Relaxing into Open Space
Do you ever feel uninspired or distracted by too many ideas, unsure what to express creatively? Or perhaps you are afraid to express any creative ideas at all? Maybe your life is bogged down with obligations, family, work, and other things. Even if you have a few moments to yourself, you are thinking about those issues so nothing creative or new seems possible. All of us engage in an internal running commentary, colored by our assumptions, biases, and critiques about ourselves and everything we experience, based on our past.
So, in order to create something new, there first must be a gap in the commentary. You may start with a physical place for your creation: a blank page, stage, or canvas. Yet inspiration arises with an opening in our thinking, naturally occurring gaps in our assumed “reality,” like the one John Cage created for his audience in the premiere of 4’33”. It comes in the open space where anything is possible!
Perhaps the most radical and necessary thing we can do in our achievement-oriented culture is to “not do,” to just be. In “not doing,” you are present for whatever is happening now. With practice, you learn to trust that creative inspiration naturally arises from experience.
Being on the Dot
There is no guarantee that repetitive activity cultivates mindfulness. It depends on where you place your attention. You can either be mindful or mindless. Being mindful means you are present with an activity with an attentive and inquisitive mind. The activity becomes the object of your meditation. Just as with sitting practice, when the mind strays, you gently bring it back to your present activity. You attend to the physical sensations of what you are doing, synchronizing mind and body.
In a mindless state, your attention wanders from what you are doing. You daydream, watch TV, talk to others, or simply space out. While your body is active, the mind is elsewhere. You are not fully present. Mindful engagement in an activity strengthens your ability to be present, not only with the current activity, but also in other parts of your life.
When we are in sync, we can direct our minds to contemplate a specific intention with each repetition. Intentional creating imbues the creation with the energy of that intention. For example, those who knit prayer shawls offer prayers for the recipient with each stitch. Tibetan monks create mandalas with tiny grains of colored sand, while visualizing the enlightened aspects of the deities. Creating becomes a sacred ritual.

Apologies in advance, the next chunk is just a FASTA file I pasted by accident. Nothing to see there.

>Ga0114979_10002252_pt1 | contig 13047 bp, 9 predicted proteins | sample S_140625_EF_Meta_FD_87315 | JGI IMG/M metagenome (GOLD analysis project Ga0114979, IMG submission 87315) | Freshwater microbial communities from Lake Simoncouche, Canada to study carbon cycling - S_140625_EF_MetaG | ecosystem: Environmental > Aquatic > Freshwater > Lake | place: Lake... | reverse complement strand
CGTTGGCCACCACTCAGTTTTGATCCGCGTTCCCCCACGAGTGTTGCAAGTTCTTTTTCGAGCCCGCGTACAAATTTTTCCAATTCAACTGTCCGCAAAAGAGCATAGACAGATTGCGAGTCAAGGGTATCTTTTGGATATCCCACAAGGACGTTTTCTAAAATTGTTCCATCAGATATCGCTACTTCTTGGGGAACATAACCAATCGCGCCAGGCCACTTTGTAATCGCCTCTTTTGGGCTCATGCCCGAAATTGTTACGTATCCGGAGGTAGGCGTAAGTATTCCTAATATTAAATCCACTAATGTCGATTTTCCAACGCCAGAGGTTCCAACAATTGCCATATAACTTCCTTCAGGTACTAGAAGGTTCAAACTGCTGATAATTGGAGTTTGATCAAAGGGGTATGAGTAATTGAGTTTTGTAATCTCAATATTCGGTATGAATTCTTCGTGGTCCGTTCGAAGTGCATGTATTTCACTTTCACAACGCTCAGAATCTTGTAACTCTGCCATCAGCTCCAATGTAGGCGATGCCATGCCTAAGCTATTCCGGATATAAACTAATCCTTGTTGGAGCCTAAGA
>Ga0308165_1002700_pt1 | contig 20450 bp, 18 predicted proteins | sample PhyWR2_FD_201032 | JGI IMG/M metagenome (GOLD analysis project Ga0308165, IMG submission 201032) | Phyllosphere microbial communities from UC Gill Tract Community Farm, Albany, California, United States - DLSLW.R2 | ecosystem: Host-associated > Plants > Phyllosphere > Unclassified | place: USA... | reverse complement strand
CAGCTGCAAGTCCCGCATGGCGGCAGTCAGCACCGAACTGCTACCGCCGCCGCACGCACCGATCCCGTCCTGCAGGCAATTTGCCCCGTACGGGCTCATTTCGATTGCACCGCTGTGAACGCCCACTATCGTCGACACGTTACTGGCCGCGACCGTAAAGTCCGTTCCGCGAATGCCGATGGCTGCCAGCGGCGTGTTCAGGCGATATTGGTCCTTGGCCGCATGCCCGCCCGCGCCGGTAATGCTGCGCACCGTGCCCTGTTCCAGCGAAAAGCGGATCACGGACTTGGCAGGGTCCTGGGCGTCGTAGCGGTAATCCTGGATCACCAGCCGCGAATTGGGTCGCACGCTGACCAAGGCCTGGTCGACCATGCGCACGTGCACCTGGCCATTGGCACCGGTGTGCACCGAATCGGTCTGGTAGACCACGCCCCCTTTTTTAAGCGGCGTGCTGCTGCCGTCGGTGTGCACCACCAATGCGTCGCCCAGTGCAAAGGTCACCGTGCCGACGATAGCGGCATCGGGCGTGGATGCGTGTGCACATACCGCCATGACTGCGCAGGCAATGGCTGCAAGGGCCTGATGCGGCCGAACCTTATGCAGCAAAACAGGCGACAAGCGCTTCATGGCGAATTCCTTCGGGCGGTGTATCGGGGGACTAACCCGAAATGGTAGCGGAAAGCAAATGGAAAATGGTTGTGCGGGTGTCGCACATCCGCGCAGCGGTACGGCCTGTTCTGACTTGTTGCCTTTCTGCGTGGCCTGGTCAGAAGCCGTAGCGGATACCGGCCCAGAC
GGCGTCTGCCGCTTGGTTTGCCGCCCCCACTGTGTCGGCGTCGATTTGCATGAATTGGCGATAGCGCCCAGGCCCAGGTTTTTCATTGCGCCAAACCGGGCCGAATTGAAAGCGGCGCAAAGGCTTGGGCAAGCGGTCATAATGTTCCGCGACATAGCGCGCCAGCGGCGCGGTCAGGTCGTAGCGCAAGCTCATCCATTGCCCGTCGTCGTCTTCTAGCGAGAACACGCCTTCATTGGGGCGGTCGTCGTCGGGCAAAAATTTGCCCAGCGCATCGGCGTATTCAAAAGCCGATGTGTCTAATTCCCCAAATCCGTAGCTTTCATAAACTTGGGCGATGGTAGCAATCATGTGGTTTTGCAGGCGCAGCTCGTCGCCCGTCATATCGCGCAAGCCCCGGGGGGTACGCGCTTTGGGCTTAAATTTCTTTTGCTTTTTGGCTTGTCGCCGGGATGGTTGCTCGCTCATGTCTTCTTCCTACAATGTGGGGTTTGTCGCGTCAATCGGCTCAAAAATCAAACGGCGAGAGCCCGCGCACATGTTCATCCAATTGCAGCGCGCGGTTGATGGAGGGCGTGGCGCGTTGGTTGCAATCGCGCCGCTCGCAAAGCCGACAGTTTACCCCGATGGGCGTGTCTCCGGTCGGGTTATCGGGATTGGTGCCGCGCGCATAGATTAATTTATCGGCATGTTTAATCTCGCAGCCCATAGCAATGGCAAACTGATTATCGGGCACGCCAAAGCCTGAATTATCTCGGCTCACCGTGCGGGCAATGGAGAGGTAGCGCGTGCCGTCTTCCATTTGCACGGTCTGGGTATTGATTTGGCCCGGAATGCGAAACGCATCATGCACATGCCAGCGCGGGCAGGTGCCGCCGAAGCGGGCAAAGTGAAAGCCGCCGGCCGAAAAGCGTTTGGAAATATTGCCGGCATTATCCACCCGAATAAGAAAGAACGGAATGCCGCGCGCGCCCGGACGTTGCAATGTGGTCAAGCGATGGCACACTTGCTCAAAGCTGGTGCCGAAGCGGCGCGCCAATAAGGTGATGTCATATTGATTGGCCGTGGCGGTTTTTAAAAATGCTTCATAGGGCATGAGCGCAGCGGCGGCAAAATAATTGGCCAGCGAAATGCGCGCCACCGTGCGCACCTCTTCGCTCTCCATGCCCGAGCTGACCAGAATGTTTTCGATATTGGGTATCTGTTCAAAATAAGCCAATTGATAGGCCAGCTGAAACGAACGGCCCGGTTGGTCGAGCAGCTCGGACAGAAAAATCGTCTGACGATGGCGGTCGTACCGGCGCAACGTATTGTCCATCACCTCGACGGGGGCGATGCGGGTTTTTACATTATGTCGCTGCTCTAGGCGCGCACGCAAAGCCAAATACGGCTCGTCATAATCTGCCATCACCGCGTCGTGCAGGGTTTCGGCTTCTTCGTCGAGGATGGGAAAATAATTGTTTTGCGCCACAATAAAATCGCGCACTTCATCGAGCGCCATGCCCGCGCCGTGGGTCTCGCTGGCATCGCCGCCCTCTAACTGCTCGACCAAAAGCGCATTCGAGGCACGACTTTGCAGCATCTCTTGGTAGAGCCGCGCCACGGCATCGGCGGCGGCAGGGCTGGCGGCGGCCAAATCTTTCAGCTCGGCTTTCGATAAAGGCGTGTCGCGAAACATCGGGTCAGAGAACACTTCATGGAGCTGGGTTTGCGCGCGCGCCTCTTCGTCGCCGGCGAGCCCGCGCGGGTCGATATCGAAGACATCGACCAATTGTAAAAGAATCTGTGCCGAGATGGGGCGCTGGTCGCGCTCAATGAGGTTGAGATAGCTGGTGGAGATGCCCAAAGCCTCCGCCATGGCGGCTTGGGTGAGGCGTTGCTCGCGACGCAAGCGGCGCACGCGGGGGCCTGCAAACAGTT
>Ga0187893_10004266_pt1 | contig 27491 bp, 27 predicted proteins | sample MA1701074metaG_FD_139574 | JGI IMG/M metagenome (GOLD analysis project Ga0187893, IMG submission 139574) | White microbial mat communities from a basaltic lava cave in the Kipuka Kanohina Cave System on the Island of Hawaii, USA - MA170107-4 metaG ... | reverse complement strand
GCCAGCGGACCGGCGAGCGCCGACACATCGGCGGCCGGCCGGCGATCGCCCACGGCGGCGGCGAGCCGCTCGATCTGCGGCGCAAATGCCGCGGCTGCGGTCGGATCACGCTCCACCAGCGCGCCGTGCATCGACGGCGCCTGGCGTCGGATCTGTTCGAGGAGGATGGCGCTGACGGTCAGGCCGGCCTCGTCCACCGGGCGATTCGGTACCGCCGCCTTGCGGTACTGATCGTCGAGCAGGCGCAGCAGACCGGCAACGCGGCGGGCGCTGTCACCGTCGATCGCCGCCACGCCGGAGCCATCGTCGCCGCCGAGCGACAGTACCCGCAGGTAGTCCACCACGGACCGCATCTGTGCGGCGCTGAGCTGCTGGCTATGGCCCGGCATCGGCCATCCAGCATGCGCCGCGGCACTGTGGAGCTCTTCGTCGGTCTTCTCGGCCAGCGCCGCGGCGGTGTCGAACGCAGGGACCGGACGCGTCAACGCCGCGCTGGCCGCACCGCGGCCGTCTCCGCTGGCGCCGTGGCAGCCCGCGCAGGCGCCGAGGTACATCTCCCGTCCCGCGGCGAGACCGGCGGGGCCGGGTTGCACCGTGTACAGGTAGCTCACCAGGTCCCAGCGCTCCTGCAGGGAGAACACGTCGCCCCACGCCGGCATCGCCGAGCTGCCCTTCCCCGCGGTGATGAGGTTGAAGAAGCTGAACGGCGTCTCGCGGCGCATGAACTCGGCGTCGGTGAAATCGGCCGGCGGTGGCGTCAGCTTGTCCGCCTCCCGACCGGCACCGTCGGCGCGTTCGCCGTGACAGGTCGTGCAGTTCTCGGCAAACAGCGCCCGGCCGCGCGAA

The repetitive activity calls forth our embodied wisdom by aligning the head, heart, and hand in the present. You can then direct your attention, for example, to staying present with the activity, contemplating a goal, sending loving kindness to someone, or generating a positive quality, like compassion, equanimity, or devotion. The activity keeps you grounded in awareness, returning to your intention with each repetition.
Opening the Sense Gates
While perceptions are limitless, the capabilities of our sense organs are not. For example, we can’t hear the pitch range that a dog can hear or smell as acutely as one. As we age, we may lose our hearing or sense of smell. So, what we perceive is always a limited slice of reality. We adapt, often filling in the gaps with our assumptions, like an amputee might experience a phantom limb. We try to “make sense” of the world through our perceptions, which are colored by our thoughts, creating our version of reality—a relative truth.
The brain acts as a gatekeeper to our sensory experience. It filters the input from our sense organs further, depending on where we place our conscious attention. How often have you driven a familiar route and not been aware of any of it, lost in thought about something else? When we are distracted by our thoughts, we miss vital information from our senses, like the exit ramp you missed while thinking about what you will say when you get to your friend’s house. It’s important to realize we are always selectively relating to the world. What we presume is reality is only a small slice of the truth.
Our sense perceptions provide valuable feedback as we create. Visual artists improve their ability to draw by learning to see the subtleties of line, shape, color, and texture. Likewise, a musician cultivates a discerning ear for sounds. Increasing your sensory awareness is essential for art mastery, whatever the medium. It might even make us better drivers!
Appreciating Everyday Life